Chip Chrome and the Mono-Tones: The Neighborhood Falls Flat

Photo Courtesy of Twitter

Photo Courtesy of Twitter

The Neighborhood have taken on the concept album as their final hurrah with Columbia Records. As the Los Angeles-based band finishes out their recording contract, they’re broaching a new electro-pop synth sound. In Chip Chrome and the Mono-Tones, frontman Jesse Rutherford assumes the role of Chip Chrome, a silver-skinned rockstar alien with Ziggy Stardust aspirations. 

The album opens with “Chip Chrome,” a 31-second instrumental prelude of twinkling synths, reminiscent of a Hollywood spaceship landing. Following that are two back-to-back tracks that begin alerting listeners that this concept album might not go deeper than the title and art. “Pretty Boy” and “Lost in Translation” don’t fit the space-rocker theme that The Neighborhood has pushed with Chip Chrome. “Pretty Boy” has repetitive, soft, folky vocals and a consistently low tempo drum beat; it sounds far more like a reject from Jesse Rutherford’s album GARAGEB& than a track written with the intergalactic fantasy in mind. Though “Lost in Translation” continues to stray from the theme, it is very clearly the strongest track. The highest rated song of the album, it begins by sampling “Wish That You Were Mine” by The Manhattans and quickly speeds up to the upbeat pace that makes it stick out from the rest of the album. “Devil’s Advocate” brings in some synth, but the closest it gets to meeting the high expectations set by Chip Chrome is the word “lightspeed” buried in the lyrics. “Hell or High Water” comes next, with a twangy, folk rhythm that makes one wonder if the concept album would have been better suited as a memoir of a Southern farmer. “Cherry Flavoured” regresses to the recesses of the mind, sounding like it might have fit better on I Love You., the debut album that brought us “Sweater Weather.” The refrain, “I’ve been getting high/ It’s keeping me low,” feels immature in comparison to The Neighborhood’s repertoire, especially as Rutherford is open about his sobriety. The next track, “The Mono-Tones,” is devastatingly short, but is a brief and welcome reprieve from the repetitions of the other tracks. The ending quartet of songs fail to bring any diversity to the album’s sound, and seem to serve as a reminder that Chip Chrome and the Mono-Tones were never considered in the actual writing of the album.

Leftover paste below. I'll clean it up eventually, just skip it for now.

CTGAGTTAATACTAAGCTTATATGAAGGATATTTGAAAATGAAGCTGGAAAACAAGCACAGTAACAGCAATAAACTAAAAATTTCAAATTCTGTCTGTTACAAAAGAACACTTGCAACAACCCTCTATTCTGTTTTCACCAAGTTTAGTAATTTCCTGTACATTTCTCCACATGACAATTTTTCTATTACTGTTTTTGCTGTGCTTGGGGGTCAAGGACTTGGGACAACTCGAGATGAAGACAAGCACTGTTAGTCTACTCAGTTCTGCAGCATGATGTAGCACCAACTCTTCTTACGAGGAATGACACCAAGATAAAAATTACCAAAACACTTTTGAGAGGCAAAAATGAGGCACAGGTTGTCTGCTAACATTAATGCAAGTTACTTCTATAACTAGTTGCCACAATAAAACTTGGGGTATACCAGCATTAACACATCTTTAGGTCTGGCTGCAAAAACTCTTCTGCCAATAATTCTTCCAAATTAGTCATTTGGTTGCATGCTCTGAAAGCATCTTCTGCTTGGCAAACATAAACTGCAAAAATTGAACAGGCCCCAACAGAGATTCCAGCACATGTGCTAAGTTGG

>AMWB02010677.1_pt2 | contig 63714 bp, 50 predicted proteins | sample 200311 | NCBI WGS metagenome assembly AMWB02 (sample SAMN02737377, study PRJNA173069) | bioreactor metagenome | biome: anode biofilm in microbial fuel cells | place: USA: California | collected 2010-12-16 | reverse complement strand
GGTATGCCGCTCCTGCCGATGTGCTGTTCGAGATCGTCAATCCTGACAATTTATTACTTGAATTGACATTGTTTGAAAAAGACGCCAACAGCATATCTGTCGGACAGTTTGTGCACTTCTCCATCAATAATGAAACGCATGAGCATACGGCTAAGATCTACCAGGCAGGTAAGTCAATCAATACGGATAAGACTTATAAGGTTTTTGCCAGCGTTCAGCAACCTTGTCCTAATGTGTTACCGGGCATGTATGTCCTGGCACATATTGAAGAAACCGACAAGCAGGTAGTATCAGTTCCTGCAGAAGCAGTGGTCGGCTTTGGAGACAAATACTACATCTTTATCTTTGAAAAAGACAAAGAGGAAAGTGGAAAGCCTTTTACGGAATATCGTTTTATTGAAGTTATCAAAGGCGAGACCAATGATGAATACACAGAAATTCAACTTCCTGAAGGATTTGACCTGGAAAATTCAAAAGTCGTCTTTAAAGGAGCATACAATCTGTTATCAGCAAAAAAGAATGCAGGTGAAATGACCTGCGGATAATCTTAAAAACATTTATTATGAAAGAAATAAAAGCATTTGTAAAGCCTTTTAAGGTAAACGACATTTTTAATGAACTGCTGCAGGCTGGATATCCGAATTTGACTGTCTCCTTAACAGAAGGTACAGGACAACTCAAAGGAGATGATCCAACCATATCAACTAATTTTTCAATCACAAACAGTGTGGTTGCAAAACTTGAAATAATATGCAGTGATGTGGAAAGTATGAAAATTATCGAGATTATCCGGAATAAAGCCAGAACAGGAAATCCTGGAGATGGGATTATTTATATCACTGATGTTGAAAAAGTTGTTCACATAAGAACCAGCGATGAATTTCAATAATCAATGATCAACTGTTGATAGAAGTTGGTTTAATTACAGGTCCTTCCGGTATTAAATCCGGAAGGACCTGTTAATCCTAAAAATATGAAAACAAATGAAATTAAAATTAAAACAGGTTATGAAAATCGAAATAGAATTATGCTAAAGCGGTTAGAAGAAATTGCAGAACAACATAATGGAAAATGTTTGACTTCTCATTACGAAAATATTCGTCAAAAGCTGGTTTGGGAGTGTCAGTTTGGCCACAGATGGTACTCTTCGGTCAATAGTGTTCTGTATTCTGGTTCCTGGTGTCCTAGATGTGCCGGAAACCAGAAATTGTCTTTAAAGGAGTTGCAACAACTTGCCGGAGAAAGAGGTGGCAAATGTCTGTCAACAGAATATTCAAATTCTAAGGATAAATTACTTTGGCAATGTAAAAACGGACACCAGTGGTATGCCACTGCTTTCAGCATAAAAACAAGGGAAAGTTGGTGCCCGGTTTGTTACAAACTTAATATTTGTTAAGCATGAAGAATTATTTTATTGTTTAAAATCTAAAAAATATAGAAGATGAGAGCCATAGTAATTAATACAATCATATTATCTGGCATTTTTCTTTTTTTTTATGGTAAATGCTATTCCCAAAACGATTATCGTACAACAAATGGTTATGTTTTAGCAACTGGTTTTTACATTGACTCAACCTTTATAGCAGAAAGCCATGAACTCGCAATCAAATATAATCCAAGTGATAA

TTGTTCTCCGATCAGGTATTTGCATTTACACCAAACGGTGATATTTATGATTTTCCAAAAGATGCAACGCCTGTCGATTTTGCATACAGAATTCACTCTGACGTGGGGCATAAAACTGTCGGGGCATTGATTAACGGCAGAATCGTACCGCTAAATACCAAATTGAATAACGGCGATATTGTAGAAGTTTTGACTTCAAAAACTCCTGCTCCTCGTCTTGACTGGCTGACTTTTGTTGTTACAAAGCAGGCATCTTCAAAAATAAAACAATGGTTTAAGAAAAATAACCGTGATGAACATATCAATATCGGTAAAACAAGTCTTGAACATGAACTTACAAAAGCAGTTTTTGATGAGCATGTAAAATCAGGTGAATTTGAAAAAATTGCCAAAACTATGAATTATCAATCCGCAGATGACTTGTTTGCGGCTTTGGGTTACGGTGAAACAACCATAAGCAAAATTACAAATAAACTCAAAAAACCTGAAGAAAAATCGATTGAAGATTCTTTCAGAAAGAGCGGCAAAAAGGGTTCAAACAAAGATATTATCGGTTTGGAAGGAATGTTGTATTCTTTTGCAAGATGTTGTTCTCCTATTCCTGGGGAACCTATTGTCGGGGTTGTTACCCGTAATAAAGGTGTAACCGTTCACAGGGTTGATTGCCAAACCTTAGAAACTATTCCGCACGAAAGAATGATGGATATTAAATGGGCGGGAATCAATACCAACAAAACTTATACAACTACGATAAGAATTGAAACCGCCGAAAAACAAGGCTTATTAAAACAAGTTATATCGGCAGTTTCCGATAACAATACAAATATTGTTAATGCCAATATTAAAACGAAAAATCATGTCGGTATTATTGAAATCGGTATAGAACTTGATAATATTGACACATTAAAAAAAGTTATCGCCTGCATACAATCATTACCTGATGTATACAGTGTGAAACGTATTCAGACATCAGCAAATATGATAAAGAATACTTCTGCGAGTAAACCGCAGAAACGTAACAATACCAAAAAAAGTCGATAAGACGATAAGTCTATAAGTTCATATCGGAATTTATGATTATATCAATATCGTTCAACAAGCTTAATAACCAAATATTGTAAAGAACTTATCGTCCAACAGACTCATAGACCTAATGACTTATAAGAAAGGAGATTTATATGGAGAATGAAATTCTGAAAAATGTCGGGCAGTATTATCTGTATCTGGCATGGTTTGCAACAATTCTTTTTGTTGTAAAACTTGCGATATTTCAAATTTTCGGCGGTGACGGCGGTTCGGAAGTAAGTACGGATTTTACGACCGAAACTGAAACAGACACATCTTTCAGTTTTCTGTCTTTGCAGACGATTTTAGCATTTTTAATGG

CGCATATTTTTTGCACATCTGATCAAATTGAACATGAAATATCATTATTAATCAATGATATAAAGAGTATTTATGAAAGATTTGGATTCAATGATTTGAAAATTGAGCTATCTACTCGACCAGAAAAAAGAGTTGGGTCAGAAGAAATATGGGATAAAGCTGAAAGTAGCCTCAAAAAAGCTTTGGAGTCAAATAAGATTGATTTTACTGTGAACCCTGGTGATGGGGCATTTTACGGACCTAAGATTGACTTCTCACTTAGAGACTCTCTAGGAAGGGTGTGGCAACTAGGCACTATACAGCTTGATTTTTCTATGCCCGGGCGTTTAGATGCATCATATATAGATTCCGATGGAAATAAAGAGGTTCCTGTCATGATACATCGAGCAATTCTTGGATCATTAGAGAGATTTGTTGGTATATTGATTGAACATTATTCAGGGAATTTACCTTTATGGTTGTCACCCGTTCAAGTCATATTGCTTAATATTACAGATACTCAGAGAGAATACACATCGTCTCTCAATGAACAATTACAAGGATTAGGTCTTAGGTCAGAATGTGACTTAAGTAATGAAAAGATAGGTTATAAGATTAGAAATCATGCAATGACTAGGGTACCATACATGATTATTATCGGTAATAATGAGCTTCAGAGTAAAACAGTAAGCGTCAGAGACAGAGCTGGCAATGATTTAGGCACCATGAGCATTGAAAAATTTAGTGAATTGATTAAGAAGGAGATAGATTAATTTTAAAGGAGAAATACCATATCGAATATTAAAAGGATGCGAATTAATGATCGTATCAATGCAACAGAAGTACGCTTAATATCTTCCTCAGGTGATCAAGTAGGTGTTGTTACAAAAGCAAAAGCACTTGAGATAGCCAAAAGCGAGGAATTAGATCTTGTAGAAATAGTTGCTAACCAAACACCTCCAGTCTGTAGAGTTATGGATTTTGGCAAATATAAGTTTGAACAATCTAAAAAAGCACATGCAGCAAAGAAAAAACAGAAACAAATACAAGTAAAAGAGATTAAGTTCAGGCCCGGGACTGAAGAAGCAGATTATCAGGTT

Though Chip Chrome and the Mono-Tones had extra-terrestrial aspirations, as a whole the album fell flat. Each song would have fit just as well as a single for Jesse as a solo artist, and lacked the achy angst that fans of The Neighborhood crave. There was no interconnecting string through the story, and listeners know no more about Chip Chrome when the album ends than they did when it began. The album gives the impression that The Neighborhood wasn’t quite sure what a concept album was. Chip Chrome is nothing more than a prop for the cover art. 

Though every track individually is strong, they’re sonically too similar to have any real standouts beyond “Lost in Translation” and “The Mono-Tones.” The rest fade into a homogenous back track. Considering the album was a somewhat disappointing finish to The Neighborhood’s career with Columbia Records, one can only hope for a stronger rebirth with their future endeavors.